Blog Directory CineVerse: A vampire flick that doesn't suck

A vampire flick that doesn't suck

Thursday, May 16, 2019

Deconstructing an Iranian vampire western isn't exactly easy--but then it again it can be, if you have some fun with it. That's what our CineVerse crowd did last night, fully relishing the opportunity to draw comparisons between our chosen feature--"A Girl Walks Home Alone at Night"--and previous vampire films as well as numerous classic movies. Our collective observations follow:

What did you find memorable, distinctive, or unpredictable about this picture?

  • It seems to blend several different subgenres and styles, including the vampire movie, the western, the teen angst film, the arthouse feature, and the postmodern meta movie of the likes of Quentin Tarantino.
  • The decision to shoot in black and white makes this feel like a throwback film to an earlier time, when classic horror movies or independent American films of the 1970s and 1980s were more in vogue.
  • We get the point of view of a cat in some shots—a curious choice.
  • The score features a diverse array of musical styles and cultures.
  • The setting seems to be an alternate universe that mirrors our own. According to reviewer Ren Jender: “The film takes place in a parallel California which contains a Farsi-speaking, Iranian enclave called “Bad City.” We know we’re not in Iran because the pimp has visible tattoos and later we see a woman in public with her hair and much of her body uncovered. Also The Girl wears her chador in such a way that we see her hipster, stripey, boat shirt (too short for modest dress) and skinny jeans underneath.”
  • There are fun references to many classic movies peppered throughout the film, including Diabolique (the bathtub scene); Giant (the oil rigs); the Good, the Bad and the Ugly (we hear a trumpet-heavy song reminiscent of Ennio Morricone’s score in that film); Duck Soup (when The Girl mimics the movements of Hossein); M (the balloon that touches the power line); and The Third Man (the shots in the dark tunnel and the boy peering out from the second-floor window).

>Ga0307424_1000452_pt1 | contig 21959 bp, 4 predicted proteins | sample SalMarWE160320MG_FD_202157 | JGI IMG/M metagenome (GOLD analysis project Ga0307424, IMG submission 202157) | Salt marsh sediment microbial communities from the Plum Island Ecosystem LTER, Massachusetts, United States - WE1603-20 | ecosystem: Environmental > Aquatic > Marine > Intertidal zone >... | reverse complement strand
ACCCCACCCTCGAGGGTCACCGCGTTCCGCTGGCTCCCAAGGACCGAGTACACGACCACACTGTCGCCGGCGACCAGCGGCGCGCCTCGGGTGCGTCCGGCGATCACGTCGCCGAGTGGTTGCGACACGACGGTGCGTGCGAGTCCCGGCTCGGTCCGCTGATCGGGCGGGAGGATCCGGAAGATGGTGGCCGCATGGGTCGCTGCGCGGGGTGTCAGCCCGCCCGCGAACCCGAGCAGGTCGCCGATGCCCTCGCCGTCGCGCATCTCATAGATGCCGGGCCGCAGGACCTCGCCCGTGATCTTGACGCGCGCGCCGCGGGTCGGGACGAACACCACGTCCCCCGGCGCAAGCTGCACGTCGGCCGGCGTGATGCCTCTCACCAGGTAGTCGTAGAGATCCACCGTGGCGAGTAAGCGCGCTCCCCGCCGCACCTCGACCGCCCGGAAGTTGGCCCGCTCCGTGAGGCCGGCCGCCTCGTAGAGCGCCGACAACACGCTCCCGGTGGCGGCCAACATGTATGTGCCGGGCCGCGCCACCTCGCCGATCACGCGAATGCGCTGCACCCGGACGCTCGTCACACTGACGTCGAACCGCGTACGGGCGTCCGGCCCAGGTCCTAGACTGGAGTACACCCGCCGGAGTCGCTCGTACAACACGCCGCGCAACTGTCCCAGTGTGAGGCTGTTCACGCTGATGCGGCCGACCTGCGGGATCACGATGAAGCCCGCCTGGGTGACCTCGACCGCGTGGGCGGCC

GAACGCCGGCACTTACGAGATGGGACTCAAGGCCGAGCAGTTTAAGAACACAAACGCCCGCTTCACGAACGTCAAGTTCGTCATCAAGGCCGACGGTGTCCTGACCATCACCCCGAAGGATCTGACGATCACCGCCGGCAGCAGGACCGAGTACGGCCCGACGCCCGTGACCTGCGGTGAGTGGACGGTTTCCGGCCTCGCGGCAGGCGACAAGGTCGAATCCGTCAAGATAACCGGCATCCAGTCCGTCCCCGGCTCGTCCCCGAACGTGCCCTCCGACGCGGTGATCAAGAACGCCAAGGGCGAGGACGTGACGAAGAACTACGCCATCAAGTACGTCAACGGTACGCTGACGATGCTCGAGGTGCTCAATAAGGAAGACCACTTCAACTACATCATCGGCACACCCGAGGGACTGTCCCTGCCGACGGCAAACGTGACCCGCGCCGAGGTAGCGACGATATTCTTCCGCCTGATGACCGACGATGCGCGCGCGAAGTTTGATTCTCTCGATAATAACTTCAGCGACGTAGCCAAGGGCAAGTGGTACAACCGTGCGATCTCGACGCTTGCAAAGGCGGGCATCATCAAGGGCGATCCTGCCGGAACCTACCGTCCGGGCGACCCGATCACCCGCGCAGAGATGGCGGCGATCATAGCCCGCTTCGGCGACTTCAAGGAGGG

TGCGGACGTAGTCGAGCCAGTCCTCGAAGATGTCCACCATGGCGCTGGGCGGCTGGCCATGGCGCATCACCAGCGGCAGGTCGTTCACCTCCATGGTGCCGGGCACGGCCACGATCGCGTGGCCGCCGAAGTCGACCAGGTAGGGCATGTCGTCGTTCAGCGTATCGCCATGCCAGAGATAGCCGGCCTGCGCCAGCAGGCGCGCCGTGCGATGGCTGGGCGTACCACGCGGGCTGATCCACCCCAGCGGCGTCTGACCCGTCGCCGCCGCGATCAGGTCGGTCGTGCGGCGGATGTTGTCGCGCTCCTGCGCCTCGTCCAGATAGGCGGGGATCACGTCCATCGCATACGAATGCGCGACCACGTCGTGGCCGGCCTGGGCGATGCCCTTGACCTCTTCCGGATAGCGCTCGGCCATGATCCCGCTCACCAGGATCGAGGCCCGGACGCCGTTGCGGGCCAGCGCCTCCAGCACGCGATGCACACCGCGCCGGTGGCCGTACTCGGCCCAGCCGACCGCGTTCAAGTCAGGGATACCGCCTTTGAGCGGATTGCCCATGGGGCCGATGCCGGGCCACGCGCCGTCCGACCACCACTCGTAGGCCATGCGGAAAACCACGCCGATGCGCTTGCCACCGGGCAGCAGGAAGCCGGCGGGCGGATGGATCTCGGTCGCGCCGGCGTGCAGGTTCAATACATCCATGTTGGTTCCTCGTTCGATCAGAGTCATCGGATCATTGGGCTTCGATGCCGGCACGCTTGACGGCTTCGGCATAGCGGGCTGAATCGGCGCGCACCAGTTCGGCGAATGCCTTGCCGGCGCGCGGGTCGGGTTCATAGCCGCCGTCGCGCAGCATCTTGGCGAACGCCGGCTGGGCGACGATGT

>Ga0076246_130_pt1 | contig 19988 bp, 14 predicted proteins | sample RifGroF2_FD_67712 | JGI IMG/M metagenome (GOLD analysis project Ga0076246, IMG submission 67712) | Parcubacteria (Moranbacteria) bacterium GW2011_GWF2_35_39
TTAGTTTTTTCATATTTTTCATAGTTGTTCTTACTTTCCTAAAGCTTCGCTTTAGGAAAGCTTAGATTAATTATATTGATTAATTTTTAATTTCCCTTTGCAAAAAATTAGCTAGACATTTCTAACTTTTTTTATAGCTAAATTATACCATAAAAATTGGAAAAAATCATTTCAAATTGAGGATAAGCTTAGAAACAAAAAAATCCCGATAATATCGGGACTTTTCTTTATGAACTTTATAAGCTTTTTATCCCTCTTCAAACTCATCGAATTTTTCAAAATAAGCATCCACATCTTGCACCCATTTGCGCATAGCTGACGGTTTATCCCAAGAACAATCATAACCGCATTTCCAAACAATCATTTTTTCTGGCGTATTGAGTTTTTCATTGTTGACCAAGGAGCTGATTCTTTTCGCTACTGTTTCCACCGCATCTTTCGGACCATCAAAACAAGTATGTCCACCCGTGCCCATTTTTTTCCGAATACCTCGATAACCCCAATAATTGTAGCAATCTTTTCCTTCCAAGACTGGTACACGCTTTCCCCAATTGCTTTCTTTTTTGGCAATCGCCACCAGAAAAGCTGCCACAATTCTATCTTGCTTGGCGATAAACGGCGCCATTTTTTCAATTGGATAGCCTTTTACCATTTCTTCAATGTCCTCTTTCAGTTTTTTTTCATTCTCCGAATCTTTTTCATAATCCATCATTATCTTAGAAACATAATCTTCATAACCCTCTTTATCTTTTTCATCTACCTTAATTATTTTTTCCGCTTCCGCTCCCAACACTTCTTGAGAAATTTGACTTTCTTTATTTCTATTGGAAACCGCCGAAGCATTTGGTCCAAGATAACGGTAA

Can you identify any themes or big ideas at work?
  • Feminism and a backlash against patriarchal values and the social and cultural suppression of women
  • Consider how the film targets males, especially those who are cruel to women and cats.
  • Females, like cats, have an aura of mystery, chic and unpredictability about them; the girl, like cats, is a survivor with seemingly multiple lives and multiple sides to her personality.
  • The girl vampire’s chador represents multiple things: a dark cape like a vampire count would wear, a surrogate for her otherwise transforming into a bat, a symbol of patriarchal control of Persian women, and a symbol of the girl’s mystique and agency.
  • Women are powerful—and sometimes possess the power to horrify in ways more terrifying than men. Jender also wrote: “The first person who scares us when we are children is often a woman, whether it’s a mother or another woman authority figure.”
  • Going from the light to the dark, as Arash seems to do. Recall how he stares at the streetlight earlier in the film, and by the end of the picture is only shown at night—like The Girl.
  • It’s hard to be a “good boy” in Bad City. The film explores issues of morality—of right and wrong and light and dark—and how every person has the capacity for being good and bad.
What other movies does this film make you think of?
  • Persepolis
  • Spaghetti westerns like The Good the Bad and the Ugly and A Fistful of Dollars
  • James Dean films like Rebel Without a Cause and Giant
  • Previous vampire films like Dracula’s Daughter, Vampyr, Kathryn Bigelow’s Near Dark, Let the Right One In, and Jim Jarmusch’s Only Lovers Left Alive
  • Jarmusch’s Stranger Than Paradise
  • Gus Van Sant’s Mala Noche
  • Appropriate Behavior, about a Persian bisexual woman challenged with rebuilding her life after a romantic breakup
  • David Lynch’s Eraserhead and Wild at Heart
  • Robert Rodriguez’ Sin City

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